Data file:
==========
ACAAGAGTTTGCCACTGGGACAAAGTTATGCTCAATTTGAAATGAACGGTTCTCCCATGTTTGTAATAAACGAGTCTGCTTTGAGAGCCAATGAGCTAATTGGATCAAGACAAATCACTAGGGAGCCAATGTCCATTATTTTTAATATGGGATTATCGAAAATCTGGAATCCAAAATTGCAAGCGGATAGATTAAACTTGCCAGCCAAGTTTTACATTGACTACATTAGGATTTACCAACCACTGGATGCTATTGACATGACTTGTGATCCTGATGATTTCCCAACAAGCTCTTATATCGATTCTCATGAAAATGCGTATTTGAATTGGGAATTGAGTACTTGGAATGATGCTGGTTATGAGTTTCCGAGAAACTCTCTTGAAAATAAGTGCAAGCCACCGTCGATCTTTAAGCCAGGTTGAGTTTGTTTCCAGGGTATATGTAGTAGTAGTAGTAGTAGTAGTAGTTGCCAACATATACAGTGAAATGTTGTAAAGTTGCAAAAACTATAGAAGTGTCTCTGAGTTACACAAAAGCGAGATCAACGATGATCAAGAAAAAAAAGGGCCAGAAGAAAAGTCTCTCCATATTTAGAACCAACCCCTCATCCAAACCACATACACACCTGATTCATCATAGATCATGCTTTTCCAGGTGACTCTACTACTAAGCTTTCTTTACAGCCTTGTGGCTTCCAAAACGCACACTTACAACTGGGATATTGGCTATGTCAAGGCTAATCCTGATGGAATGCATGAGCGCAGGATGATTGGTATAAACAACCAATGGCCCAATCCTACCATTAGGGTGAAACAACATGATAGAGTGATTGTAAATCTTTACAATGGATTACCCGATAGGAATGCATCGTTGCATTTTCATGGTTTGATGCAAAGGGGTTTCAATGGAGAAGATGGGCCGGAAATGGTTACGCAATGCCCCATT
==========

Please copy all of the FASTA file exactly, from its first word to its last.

ACAAGAGTTTGCCACTGGGACAAAGTTATGCTCAATTTGAAATGAACGGTTCTCCCATGTTTGTAATAAACGAGTCTGCTTTGAGAGCCAATGAGCTAATTGGATCAAGACAAATCACTAGGGAGCCAATGTCCATTATTTTTAATATGGGATTATCGAAAATCTGGAATCCAAAATTGCAAGCGGATAGATTAAACTTGCCAGCCAAGTTTTACATTGACTACATTAGGATTTACCAACCACTGGATGCTATTGACATGACTTGTGATCCTGATGATTTCCCAACAAGCTCTTATATCGATTCTCATGAAAATGCGTATTTGAATTGGGAATTGAGTACTTGGAATGATGCTGGTTATGAGTTTCCGAGAAACTCTCTTGAAAATAAGTGCAAGCCACCGTCGATCTTTAAGCCAGGTTGAGTTTGTTTCCAGGGTATATGTAGTAGTAGTAGTAGTAGTAGTAGTTGCCAACATATACAGTGAAATGTTGTAAAGTTGCAAAAACTATAGAAGTGTCTCTGAGTTACACAAAAGCGAGATCAACGATGATCAAGAAAAAAAAGGGCCAGAAGAAAAGTCTCTCCATATTTAGAACCAACCCCTCATCCAAACCACATACACACCTGATTCATCATAGATCATGCTTTTCCAGGTGACTCTACTACTAAGCTTTCTTTACAGCCTTGTGGCTTCCAAAACGCACACTTACAACTGGGATATTGGCTATGTCAAGGCTAATCCTGATGGAATGCATGAGCGCAGGATGATTGGTATAAACAACCAATGGCCCAATCCTACCATTAGGGTGAAACAACATGATAGAGTGATTGTAAATCTTTACAATGGATTACCCGATAGGAATGCATCGTTGCATTTTCATGGTTTGATGCAAAGGGGTTTCAATGGAGAAGATGGGCCGGAAATGGTTACGCAATGCCCCATT